Last year I sat with a group of teachers to discuss Axel’s academic prospects with him. We asked him the simple question, “What do you want to do?” Apparently, Axel wanted to either be a professional football player or a professional baseball player. Although I was not one of his teachers at the time, I leaned forward and asked him a couple simple questions. I started with the obvious, “Are you on a team?” He played on the block with his friends. I followed that up with, “Do scouts come watch you play on your block?” He wasn’t quite sure what that means. I then politely told him that at this point, him being a junior in high school, if he wasn’t being scouted by colleges or professional teams, he had no chance of playing a professional sport. I crushed his dreams.

Ask struggling students in high school what they are going to be when they graduate, many of them will have dreams similar to Axel.  I don’t blame the students.  A value that students today are exposed to on an every day basis is exceptionalism.  According to our society now, everyone can become a celebrity. Thanks to youtube, you can become famous by filming yourself do something incredibly stupid and posting it on the internet. After watching the Jersey Shore, you realize you can become famous by becoming a caricature of yourself and offering your friend a sandwich while he “smushes” in the bed next to you. In sports we see extremely gifted athletes get multimillion dollar bonuses for going to one year of college and being better at putting a ball through a hoop than the other guys. This culture of exceptionalism can also be found in our classrooms, where we tell our students that they can all go to an Ivy League school and be whatever they want.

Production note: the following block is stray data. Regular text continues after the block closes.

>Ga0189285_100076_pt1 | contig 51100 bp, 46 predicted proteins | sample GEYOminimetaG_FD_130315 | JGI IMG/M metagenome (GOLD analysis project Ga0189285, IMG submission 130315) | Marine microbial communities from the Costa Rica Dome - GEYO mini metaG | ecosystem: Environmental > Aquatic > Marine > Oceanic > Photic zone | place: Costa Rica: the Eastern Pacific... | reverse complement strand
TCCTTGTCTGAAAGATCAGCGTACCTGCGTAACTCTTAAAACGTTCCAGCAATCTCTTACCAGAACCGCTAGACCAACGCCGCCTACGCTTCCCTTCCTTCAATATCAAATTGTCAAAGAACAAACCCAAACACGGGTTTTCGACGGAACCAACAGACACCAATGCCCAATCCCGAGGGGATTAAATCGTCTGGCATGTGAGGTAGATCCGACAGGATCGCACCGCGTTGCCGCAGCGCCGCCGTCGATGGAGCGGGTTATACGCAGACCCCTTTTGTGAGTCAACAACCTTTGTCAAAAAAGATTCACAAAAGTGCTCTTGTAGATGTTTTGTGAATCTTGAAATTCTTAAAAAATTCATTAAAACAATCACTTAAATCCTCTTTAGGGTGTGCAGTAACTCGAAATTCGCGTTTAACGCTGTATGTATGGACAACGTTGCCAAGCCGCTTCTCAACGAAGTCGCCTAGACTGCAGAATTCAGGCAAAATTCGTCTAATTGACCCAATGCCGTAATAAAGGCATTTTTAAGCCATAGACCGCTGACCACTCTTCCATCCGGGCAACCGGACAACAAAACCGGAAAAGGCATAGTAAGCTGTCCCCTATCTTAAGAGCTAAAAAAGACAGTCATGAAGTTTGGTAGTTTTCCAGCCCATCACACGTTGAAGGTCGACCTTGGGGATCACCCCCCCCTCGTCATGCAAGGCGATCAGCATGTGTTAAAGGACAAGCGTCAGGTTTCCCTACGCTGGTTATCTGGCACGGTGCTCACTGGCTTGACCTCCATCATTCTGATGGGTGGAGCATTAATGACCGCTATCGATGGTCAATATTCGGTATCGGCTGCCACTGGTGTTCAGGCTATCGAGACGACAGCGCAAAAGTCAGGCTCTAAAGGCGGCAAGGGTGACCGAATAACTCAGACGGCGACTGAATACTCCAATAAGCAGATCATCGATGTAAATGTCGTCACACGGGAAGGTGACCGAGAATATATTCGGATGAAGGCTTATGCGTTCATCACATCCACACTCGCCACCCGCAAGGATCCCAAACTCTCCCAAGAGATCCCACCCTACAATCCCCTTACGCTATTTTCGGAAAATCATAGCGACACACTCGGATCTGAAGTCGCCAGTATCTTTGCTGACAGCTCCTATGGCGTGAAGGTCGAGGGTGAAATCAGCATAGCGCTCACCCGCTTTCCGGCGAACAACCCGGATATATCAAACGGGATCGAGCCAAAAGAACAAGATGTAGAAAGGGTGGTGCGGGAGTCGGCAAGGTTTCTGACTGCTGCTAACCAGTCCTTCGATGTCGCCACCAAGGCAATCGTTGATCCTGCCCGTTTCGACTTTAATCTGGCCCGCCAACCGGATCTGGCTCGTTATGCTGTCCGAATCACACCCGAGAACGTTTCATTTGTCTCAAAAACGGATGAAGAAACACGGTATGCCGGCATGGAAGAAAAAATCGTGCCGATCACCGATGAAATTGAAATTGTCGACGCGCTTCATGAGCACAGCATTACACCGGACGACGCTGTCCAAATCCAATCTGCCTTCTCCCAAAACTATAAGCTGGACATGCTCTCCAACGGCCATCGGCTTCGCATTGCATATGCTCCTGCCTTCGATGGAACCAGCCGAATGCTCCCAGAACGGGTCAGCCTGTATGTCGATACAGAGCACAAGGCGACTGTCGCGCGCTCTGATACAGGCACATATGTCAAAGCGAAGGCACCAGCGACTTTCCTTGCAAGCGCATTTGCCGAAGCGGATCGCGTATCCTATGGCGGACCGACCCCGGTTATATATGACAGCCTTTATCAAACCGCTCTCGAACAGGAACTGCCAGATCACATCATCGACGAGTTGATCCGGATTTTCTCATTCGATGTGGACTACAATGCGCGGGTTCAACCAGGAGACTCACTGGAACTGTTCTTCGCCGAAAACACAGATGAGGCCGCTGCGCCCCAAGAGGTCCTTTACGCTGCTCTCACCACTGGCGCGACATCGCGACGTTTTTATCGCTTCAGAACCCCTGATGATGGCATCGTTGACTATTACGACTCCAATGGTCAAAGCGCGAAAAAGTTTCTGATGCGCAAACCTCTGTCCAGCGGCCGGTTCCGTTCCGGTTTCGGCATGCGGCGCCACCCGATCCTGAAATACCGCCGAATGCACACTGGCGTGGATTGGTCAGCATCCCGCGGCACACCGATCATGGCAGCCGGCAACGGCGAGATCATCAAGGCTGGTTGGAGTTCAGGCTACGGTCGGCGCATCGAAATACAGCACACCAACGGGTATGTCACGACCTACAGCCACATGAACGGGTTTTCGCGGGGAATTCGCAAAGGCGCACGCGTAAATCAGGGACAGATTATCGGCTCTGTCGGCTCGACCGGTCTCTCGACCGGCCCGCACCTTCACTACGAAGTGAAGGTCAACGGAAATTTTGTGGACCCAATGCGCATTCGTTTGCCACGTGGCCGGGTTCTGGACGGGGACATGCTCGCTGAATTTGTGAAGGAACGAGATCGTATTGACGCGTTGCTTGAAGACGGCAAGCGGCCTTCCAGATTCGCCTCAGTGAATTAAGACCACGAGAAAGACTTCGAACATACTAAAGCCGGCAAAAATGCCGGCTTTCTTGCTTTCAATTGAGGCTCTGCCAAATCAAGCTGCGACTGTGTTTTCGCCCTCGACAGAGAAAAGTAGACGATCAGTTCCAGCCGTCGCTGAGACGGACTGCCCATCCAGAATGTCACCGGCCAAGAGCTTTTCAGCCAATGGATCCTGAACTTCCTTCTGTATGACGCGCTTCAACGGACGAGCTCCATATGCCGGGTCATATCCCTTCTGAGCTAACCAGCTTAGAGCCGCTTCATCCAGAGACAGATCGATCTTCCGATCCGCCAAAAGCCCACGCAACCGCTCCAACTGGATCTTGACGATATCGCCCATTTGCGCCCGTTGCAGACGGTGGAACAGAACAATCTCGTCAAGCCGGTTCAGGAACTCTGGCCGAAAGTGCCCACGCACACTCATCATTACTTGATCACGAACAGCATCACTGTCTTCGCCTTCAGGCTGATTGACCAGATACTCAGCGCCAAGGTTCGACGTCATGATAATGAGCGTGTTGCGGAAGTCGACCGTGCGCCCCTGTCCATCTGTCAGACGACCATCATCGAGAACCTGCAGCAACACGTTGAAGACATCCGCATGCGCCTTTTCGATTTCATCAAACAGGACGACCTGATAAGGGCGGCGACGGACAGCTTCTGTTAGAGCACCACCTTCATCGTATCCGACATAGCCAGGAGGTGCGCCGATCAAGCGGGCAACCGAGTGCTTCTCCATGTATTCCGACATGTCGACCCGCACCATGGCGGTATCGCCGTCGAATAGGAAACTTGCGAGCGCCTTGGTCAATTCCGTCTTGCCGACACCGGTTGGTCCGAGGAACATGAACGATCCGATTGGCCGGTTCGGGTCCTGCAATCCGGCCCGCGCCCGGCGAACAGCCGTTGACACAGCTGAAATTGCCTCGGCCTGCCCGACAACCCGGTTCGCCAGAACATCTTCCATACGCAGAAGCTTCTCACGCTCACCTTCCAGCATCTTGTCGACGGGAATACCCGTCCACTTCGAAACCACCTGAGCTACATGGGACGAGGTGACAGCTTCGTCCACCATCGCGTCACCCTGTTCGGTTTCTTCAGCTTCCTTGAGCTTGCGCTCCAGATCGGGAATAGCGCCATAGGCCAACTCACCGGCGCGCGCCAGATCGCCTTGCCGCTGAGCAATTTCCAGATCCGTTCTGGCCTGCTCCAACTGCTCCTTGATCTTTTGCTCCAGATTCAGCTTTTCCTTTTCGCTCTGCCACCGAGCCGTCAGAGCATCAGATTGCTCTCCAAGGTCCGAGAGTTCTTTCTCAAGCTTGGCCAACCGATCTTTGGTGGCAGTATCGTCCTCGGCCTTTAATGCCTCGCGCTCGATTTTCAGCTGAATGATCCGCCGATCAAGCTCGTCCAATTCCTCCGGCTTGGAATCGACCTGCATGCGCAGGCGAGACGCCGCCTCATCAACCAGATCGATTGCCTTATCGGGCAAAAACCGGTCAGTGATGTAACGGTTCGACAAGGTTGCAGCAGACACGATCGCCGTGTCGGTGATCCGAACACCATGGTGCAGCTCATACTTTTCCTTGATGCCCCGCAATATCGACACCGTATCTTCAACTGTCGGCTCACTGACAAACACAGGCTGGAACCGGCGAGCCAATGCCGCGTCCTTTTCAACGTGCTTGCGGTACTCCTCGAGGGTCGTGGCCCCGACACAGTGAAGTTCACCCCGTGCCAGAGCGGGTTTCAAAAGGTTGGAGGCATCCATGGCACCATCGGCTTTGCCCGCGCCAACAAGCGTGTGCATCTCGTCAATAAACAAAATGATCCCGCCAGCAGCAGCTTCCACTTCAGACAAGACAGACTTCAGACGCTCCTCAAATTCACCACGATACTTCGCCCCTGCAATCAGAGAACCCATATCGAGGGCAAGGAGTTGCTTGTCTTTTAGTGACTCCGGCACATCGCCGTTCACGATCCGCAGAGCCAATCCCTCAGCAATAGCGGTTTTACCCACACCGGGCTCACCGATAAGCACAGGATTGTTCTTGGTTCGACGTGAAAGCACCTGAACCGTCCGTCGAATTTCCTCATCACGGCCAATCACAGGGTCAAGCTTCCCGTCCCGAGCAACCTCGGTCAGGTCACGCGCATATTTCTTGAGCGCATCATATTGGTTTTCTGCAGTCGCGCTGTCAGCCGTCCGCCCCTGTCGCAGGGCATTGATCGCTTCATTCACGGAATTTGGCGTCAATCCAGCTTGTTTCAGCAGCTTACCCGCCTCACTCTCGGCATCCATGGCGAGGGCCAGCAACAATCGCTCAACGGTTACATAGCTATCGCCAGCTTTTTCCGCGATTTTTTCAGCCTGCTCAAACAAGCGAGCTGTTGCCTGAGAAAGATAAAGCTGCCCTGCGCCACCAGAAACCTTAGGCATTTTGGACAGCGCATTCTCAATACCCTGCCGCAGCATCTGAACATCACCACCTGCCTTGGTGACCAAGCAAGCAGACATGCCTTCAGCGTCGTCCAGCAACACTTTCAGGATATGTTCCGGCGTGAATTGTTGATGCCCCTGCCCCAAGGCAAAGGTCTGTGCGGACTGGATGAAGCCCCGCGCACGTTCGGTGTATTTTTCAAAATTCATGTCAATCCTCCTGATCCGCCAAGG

While I support encouraging students to follow their passions and strive to reach whatever goal that they have for themselves, I also believe we need to continually work with students to evaluate their strengths and weaknesses to set feasible goals. If a junior in high school has a 68% grade average still thinks that they are going to go to Harvard—and I’m the first one to tell them that it’s just not going happen—that’s a problem.

As a teacher, I still need a system of values to instill in my students. By the time students reach me in junior and senior year, the American Dream and the Gospel of Wealth may not be realistic. 50,000 a year is a dream that some of my students may never be able to attain, especially if they do not have a realistic plan beyond graduating high school. With this in mind, I hope that at the end of the day we as a society can refocus on living a good life.

When I graduated college, I judged my friends who stayed close to home and settled down. I fell into the idea that I needed to do something exceptional with my life. So I moved across the country to New York City, joined Teach for America, and started writing a blog. I envisioned myself being a champion in the classroom, fighting the achievement gap every day and taking my blows. Now, I realize that I simply want to live a good life. And write a blog.